Paul Greengrass looked all but set to make the Martin Luther King Jr. docudrama, Memphis, his next directorial effort - before Universal backed out of financing the film, that is. Now the Oscar-nominated filmmaker has his eye on several other new projects (for the record, though, The Bourne Legacy is definitely not one of them).
Greengrass is reportedly considering three different scripts: Rush, a true-life historical racing drama from Oscar-nominee Peter Morgan (The Queen, Frost/Nixon); Maersk Alabama, an adaptation of the acclaimed non-fiction work "A Captain's Duty"; and a third, undisclosed film.
Maersk Alabama is easily the most high-profile of those projects - that have been disclosed, at least. Sony is the financial force behind the adaptation, which is being produced by Oscar-winner Scott Rudin (The Social Network) and has Tom Hanks attached to star. Vulture says that Sony officials are looking to begin production on the project once Hanks completes work on the Wachowski siblings' Cloud Atlas adaptation this summer.
"A Captain's Duty: Somali Pirates, Navy Seals, and Dangerous Days At Sea" was written by actual U.S. Navy Captain Richard Phillips, who was taken hostage by Somali pirates when his ship (the Maersk Alabama) was attacked back in 2009. He was ultimately rescued and was highly recognized for his efforts, seeing as that he allowed himself to be captured so that his crew could escape to safety.
Rush, by comparison, is also based on a real-life incident. The project is a dramatization of the (both personal and professional) rivalry between race drivers Niki Lauda and James Hunt back in 1976. It was that year in which Lauda barely escaped being killed in a terrible racing accident, only to go on and beat Lauda in the World Driver Championship by a single point.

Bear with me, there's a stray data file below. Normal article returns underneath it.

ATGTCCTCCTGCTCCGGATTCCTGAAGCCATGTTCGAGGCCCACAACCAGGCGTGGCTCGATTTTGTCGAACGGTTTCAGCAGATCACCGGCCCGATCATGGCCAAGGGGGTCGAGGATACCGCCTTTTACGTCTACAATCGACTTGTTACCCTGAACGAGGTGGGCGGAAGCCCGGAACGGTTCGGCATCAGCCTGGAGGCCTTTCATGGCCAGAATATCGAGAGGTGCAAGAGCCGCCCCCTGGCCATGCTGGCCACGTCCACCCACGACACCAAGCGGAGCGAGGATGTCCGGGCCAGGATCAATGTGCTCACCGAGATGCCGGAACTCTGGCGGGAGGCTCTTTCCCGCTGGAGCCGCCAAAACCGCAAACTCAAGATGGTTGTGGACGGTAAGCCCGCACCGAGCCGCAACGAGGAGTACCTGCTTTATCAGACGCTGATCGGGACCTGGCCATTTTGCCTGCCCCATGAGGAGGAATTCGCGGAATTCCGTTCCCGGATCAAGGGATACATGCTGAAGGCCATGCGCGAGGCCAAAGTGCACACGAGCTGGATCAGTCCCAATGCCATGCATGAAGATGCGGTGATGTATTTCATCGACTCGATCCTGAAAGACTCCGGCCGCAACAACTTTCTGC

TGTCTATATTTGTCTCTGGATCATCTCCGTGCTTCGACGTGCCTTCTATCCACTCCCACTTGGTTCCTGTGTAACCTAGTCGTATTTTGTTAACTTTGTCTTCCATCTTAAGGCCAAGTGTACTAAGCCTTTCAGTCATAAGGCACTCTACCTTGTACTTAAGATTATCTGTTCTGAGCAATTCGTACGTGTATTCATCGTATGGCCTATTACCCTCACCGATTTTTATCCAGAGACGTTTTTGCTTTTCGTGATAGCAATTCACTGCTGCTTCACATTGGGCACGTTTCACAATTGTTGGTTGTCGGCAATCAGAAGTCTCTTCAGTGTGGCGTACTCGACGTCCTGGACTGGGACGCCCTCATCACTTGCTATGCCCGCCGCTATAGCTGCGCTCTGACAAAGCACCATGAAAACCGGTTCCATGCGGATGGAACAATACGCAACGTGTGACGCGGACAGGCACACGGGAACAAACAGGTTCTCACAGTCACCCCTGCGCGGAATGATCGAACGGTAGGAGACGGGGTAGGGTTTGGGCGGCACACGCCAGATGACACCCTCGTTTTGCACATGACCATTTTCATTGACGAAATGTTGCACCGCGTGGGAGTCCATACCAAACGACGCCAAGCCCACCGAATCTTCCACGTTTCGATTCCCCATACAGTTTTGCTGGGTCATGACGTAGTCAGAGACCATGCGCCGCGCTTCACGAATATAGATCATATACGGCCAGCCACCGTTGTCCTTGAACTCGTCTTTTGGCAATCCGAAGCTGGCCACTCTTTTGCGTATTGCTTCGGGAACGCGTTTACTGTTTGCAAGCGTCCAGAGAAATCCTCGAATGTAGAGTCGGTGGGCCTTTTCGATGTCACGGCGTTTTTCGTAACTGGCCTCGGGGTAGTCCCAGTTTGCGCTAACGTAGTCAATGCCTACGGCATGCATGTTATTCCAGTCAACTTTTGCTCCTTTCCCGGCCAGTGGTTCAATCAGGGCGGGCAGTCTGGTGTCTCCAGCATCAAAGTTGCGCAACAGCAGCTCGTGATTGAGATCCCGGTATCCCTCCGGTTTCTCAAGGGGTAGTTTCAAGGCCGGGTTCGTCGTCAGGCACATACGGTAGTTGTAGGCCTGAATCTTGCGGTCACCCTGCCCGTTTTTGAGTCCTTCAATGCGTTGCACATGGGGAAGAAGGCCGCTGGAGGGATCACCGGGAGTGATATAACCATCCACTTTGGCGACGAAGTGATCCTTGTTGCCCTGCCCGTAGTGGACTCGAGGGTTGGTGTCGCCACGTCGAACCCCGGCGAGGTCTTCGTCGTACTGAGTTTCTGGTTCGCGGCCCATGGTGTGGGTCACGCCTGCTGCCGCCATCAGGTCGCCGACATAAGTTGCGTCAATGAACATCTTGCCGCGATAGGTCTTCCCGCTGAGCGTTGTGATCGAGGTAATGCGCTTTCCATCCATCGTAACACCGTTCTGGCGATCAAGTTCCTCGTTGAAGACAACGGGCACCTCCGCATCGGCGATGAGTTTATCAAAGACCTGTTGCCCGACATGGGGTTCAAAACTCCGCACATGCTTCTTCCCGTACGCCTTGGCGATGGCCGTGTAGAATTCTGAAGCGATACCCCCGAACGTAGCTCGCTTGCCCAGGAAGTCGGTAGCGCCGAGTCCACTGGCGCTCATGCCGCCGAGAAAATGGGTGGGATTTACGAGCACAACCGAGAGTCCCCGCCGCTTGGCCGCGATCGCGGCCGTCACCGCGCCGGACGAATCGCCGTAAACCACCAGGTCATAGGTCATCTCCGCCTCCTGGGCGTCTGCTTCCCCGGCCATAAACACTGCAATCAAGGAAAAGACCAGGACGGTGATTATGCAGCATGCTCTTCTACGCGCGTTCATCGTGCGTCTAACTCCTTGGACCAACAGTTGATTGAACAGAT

Those who have seen either Greengrass' most recent true-story dramatic thrillers (Green Zone, United 93) or recall his work on the last two Bourne movies, know that he's quite capable at crafting intense yet intelligent high-stakes motion pictures. Not everyone is a fan of his cinéma vérité filmmaking style (read: lots of shaky camerawork, naturalistic lighting, etc.) but there's no denying that he's quite effective at making engagingly cinematic and gritty thrill rides.
Even though Memphis sounded like an excellent fit for his artistic sensibilities, both Maersk Alabama and Rush also sound like emotionally-churning character studies that could be right up Greengrass' alley. There's always the chance that he'll go with the not-yet-revealed third choice for his next directing project, but Alabama in particular seems the most likely (and appealing) possibility right now.
Maersk Alabama also ranks alongside Peter Berg's Lone Survivor and Kathryn Bigelow's Osama Bin Laden project as one of three SEAL movies being actively developed in Hollywood right now. It will be interesting to see how each of these military-oriented films differ, especially with regards to their portrayal of both U.S. and foreign troops - and the manner in which they dramatize real-life combat situations.
We'll let you know when Greengrass settles on his next project.